~what they are and how to survive them~
Cue-to-Cue: occurs before the tech run and dress rehearsal of a production. This is when the director (with the light and sound crew) set light and sound levels. Actors or 'bodies' may be asked to stand in certain areas onstage to ensure that they are properly lit, not standing in dark spots as well as delivering some of their lines to ensure any background noises (ie. thunder) does not overpower the actor's voice.
Tech Run: occurs after the cue-to-cue and before the dress rehearsal. This is when the actors go through the entire play with full energy, volume and at the proper speed for the benefit of the tech crew (commonly known as the 'techies' or 'techs'). The crew will ensure (or try to ensure) all light and sound cues are timed properly to coincide with the actions of the performers. Tech runs will include all light, sound effects, atmospheric effects (like fog) and music.
More often than not, a cue-to-cue will take hours to prepare for and sometimes days to get through. All set pieces need to be placed in their proper places to ensure they are properly lit and if the people at the back of the theatre setting the light levels are the same people moving the furniture around on stage, it can be a grueling task.
All actors can assume that a cue-to-cue will mean a lot of starting their lines or a scene and stopping, starting over, jumping ahead and skipping lines, a lot of standing around, moving around and waiting until the director wants you to do something or needs you to do something else. A cue-to-cue is similar to a traffic jam or a 30-car pile-up.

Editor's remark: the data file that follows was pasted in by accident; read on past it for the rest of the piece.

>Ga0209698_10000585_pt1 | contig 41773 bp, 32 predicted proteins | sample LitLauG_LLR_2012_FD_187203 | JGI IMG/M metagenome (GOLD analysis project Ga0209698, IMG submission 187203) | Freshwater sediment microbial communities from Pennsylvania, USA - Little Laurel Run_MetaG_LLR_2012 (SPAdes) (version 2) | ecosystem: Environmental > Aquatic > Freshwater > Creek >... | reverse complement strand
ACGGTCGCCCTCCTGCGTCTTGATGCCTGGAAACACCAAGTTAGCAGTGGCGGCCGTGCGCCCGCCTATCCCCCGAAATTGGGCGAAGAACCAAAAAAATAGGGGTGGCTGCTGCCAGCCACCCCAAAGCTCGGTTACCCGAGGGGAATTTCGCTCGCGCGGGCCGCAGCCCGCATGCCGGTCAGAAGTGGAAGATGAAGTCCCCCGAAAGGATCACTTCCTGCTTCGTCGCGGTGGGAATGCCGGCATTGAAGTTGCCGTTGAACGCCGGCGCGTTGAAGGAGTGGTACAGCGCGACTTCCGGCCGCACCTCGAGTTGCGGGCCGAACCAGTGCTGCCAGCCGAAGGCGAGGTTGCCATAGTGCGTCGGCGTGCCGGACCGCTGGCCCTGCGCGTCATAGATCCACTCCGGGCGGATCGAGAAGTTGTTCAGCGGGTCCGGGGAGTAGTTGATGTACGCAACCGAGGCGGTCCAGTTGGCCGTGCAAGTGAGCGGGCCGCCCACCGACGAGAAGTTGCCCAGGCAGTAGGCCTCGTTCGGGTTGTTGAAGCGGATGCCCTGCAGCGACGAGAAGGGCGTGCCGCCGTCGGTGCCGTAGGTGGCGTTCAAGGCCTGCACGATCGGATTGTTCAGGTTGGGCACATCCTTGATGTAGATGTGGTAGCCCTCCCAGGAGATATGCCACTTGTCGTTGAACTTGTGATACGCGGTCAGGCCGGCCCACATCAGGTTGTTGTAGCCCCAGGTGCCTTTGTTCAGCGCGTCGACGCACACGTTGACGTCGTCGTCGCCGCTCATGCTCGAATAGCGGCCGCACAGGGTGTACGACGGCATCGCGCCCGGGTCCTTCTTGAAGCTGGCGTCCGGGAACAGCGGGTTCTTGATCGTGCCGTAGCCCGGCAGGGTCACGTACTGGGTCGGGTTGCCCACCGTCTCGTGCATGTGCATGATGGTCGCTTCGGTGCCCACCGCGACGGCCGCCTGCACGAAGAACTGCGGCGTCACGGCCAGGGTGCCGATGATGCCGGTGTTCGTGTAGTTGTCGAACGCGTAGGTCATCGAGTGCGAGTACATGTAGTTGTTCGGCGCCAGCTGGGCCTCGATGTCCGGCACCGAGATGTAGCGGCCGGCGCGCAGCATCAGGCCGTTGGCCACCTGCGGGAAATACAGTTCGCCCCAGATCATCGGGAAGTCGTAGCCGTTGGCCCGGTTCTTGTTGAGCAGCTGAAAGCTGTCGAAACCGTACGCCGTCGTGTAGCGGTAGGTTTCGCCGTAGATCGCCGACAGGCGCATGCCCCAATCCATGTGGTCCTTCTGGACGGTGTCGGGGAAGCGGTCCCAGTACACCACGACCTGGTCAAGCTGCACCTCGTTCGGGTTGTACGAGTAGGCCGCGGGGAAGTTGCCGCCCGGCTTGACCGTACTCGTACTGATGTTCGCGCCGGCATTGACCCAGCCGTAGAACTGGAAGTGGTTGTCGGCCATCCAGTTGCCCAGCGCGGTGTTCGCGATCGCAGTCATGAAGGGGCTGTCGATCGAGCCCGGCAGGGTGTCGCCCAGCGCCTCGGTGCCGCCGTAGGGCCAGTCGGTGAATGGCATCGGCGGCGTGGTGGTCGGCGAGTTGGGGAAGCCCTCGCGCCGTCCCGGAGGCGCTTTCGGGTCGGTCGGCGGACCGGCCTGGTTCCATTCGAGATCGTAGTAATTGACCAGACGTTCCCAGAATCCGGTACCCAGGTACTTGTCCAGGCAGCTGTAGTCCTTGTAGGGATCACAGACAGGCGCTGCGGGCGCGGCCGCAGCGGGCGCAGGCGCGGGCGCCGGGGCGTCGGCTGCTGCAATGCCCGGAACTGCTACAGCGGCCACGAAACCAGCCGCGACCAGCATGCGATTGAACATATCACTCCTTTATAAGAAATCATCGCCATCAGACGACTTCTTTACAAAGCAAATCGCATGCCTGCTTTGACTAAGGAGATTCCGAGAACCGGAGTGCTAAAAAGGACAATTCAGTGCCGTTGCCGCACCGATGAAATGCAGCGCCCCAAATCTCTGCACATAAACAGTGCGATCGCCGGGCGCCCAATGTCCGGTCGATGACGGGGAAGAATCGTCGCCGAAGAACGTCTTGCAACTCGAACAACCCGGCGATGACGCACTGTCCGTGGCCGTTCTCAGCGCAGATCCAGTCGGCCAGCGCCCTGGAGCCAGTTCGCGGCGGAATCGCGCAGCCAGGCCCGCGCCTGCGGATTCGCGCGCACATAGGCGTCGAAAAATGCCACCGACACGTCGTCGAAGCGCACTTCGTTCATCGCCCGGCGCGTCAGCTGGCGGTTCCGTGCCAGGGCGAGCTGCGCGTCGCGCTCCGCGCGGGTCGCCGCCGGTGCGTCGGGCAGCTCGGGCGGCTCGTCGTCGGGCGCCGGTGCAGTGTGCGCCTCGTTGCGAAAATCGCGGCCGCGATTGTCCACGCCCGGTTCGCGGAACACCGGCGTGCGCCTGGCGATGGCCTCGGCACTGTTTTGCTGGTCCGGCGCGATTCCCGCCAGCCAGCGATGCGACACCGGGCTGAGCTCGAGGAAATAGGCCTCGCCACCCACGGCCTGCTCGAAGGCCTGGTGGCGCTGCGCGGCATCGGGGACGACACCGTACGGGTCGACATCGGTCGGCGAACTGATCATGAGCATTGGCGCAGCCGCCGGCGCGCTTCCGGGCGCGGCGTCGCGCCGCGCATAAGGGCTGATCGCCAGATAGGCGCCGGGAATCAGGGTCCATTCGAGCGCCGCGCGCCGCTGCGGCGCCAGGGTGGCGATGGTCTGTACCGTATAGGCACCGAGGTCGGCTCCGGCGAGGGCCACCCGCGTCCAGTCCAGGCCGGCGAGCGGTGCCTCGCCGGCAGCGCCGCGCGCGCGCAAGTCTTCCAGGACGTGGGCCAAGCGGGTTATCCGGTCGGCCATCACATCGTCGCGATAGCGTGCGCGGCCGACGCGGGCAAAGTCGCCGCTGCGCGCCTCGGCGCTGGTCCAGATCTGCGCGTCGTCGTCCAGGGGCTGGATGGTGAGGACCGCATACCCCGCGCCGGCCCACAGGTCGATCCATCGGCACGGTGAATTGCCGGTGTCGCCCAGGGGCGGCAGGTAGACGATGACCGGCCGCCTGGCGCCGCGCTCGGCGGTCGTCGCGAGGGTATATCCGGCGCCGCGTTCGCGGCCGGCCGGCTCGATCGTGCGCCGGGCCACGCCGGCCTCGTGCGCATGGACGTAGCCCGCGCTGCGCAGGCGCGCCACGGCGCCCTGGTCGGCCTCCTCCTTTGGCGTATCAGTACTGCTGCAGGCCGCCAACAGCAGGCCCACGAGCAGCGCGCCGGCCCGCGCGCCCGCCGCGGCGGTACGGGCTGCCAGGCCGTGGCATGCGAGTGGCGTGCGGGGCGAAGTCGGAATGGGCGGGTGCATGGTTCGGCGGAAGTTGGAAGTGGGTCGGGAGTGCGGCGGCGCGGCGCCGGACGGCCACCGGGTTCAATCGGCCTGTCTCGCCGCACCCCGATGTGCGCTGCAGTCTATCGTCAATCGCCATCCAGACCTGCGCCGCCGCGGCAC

In order to get through a cue-to-cue and a tech run, the best advice I can give to actors is to SHUT-UP, LISTEN and do exactly what you're told to do WHEN you're told to do it. Do that, and you'll be fine :)
We all know how actors can get excited, carried away and lost in the magical world of the play they are in. During cue-to-cues and tech runs, it is imparative that all actors are patient and listen carefully to instructions in order to ensure a smooth and drama-free time.
It is also imortant to have fun! I can't say it enough! You can have fun and still listen for instructions from your director or the stage manager. If you have, for example, 30 actors onstage acting as pirates, the stage manager has informed them that they need to reset gunfire sound effects and it could take 5 minutes, the actors should have the freedom to laugh, giggle, make jokes and maybe sing some pirate songs in the meantime. I tip my hat to any director who can relax, laugh and encourage their cast to bond even if it's during a 5 minute black-out during a tech run.
Jokes always seem to come up during cue-to-cues and tech runs whether it's someone in the booth forgetting to let the actors know that the stage is about to be plunged into pitch darkness OR fail to warn them that a sound effect for a large explosion is about to go off, fun happens. As long as the techies, actors, crew and director can work together to communicate, express concerns and laugh; cue-to-cues and tech runs can be a wonderful experience during a production for all to remember.
*NOTE: Speaking from experience, if you are planning on holding or attending a cue-to-cue or tech run that will last longer than 3 hours - please organize a potluck lunch/dinner with all attending. This will ensure everyone is fed, no one gets cranky and forces everyone to take a break around the 3-hour mark when the brain begins to slow down. Everyone knows an actor with an empty stomache can only play "the dead guy".